Donate!

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The primary activity of the RAB is to raise money as an additional source of funding for the athletic teams and sports clubs at our school. Our funding sources include the annual “Fundraising Gala” (a fun evening of food and conviviality every spring where we celebrate our current and former teams and athletes and raise the paddle to fund our programs) and receiving direct donations from you, our community. The monies earned assist the athletic director in supplementing the district’s budgets for all of our Roosevelt teams, reduce or eliminate player fees for club sports, and so much more.

RAB assists in the funding for items that will stay with the school or benefit an entire team or PE class. We do not provide funding for individual recognition, training done by individuals off season, personalized uniforms that the students are allowed to keep, and the like.

Types of monetary assistance that may be provided include:

  1. School wide sports recognition banquets or awards night events
  2. Uniforms and equipment for sports teams
  3. Facility rentals not covered by the school
  4. Training and skills enhancements for teachers and coaches; Assistance for teams competing at the State level
  5. Fingerprinting and background checks for coaches
  6. Athletic support groups (Cheer Squad, band, Sports Booster Club)
  7. Equipment or supplies related to athletics
  8. Transportation

Athletics Drive Positive Outcomes!

According to the WIAA, since 1993 more than 4.5 million students have participated in interscholastic sports in the state of Washington, an average of over a quarter million students each year.

At Roosevelt High School more than 900 of our students participated in a Varsity or Club sport in the 2016 /2017 school year. We are privileged to have access to an exceptional educational environment where athletics and extra-curricular activities are embraced and supported by a staff and community who understand and insist on the best experience for all of our students.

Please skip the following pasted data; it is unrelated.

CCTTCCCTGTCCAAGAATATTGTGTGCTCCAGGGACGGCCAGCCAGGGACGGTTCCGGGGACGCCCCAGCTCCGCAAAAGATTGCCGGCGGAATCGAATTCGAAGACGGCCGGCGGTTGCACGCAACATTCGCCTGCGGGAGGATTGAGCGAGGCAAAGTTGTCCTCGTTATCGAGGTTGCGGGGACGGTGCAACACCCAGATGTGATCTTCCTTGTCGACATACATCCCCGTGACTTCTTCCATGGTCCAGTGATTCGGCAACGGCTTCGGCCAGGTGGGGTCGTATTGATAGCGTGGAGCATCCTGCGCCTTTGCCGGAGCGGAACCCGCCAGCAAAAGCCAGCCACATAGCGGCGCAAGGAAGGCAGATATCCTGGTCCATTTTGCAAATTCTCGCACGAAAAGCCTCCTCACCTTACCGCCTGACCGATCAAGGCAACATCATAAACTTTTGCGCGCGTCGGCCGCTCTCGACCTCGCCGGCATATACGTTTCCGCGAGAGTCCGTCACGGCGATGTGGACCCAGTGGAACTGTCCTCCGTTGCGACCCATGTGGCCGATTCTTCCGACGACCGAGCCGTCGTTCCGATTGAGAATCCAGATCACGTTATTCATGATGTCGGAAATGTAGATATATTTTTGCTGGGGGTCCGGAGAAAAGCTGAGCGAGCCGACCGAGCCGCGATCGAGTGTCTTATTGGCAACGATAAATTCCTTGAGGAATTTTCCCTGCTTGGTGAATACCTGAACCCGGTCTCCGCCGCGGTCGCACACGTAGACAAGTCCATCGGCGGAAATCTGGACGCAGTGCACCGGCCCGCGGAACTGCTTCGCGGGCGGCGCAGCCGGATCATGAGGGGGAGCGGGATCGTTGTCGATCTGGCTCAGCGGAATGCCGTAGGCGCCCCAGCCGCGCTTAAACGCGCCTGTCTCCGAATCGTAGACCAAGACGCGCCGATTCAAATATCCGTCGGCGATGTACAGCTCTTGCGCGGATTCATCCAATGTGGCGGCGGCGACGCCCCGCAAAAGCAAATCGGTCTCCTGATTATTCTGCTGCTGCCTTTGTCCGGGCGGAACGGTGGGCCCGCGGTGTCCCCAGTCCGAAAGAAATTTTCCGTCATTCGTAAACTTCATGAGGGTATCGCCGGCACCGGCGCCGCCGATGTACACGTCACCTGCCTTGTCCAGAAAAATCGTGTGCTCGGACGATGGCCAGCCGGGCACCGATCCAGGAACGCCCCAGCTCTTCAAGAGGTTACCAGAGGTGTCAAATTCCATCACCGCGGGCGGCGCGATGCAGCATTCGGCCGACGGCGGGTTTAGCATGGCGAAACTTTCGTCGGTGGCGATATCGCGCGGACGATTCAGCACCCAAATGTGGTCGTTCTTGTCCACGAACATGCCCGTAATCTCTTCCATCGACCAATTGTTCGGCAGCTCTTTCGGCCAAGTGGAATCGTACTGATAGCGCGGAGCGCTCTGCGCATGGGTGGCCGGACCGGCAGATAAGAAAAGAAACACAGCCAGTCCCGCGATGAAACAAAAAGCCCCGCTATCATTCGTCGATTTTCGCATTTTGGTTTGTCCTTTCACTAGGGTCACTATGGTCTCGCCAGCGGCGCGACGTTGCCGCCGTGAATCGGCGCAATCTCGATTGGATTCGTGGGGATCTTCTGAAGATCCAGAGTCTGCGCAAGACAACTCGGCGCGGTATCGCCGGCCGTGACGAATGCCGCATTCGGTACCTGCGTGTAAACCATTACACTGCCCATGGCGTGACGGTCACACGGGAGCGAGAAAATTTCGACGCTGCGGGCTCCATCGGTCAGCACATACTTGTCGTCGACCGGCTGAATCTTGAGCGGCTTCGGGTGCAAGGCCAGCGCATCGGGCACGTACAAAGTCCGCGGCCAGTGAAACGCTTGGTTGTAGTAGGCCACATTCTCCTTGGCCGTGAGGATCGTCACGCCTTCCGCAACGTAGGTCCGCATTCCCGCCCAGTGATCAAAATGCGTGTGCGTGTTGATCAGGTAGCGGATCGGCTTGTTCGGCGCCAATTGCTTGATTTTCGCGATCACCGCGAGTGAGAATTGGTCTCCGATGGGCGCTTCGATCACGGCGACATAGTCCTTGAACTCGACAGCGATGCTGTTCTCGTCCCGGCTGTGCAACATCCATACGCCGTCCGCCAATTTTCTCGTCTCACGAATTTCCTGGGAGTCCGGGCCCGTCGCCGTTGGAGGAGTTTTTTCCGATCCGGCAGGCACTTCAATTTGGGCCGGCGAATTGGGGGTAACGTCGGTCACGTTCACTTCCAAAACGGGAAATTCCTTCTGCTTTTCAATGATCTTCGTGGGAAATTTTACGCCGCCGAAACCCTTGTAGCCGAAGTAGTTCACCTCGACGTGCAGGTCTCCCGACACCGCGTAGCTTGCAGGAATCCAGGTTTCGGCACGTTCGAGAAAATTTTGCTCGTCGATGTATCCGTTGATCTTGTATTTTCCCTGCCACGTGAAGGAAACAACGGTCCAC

The National Governors Association Center for Best Practices confirms that students who participate in school athletics nine hours or more each week for at least a year are four times more likely to be recognized for academic achievement, win a school attendance award, participate in a science and math fair, and win an award for writing.

Here are some recent studies that further support the import and value of athletic competition as a core component of the educational experience:

  1. A 2012 (Lumpkin & Favor) study of nearly 140,000 Kansas high school students examining data from the Kansas High School Athletic Association and the Kansas State Department of Education revealed that “athletes earned higher grades, graduated at a higher rate, dropped out of school less frequently, and scored higher on state assessments than did non-athletes.”
  2. Roger L. Whitley and James S. Pressley from East Carolina University conducted a study with the voluntary participation of 133 (44%) of the 301 member schools of the North Carolina High School Athletic Association and gathered data on 126,700 students in grades 9 through 12. Key findings:
    1. GPA for participating athletes was .86 higher (+21.6%) on a 4-point scale than the mean GPA of the non-athletes.
    2. Athletes recorded 5.97 fewer days of school absence during the academic year than the non-athletes.
    3. Athletes were referred to school administrators for disciplinary issues at a rate 9.5% lower than the rate for non-athletes.
    4. The percentage of dropouts was significantly lower for athletes than non-athletes. The mean dropout percentage for the athletes in this study was less than 1% (.7%), while the mean dropout percentage for the non-athletes was just over 9% (9.1%).
  3. A study (Coe et al., 2006) looking at physical activity and academic performance in younger students found that those who participated in vigorous physical activity did approximately 10% better in math, science, English, and social studies than students who did no or little vigorous activities.
  4. A Minnesota State High School League survey of 300 Minnesota high schools showed that the average GPA of a student-athlete was 2.84, compared with 2.68 for the non-participating student, and that student-athletes missed an average of only 7.4 days of school each year, compared with 8.8 for the non-participating student. (Born, 2007).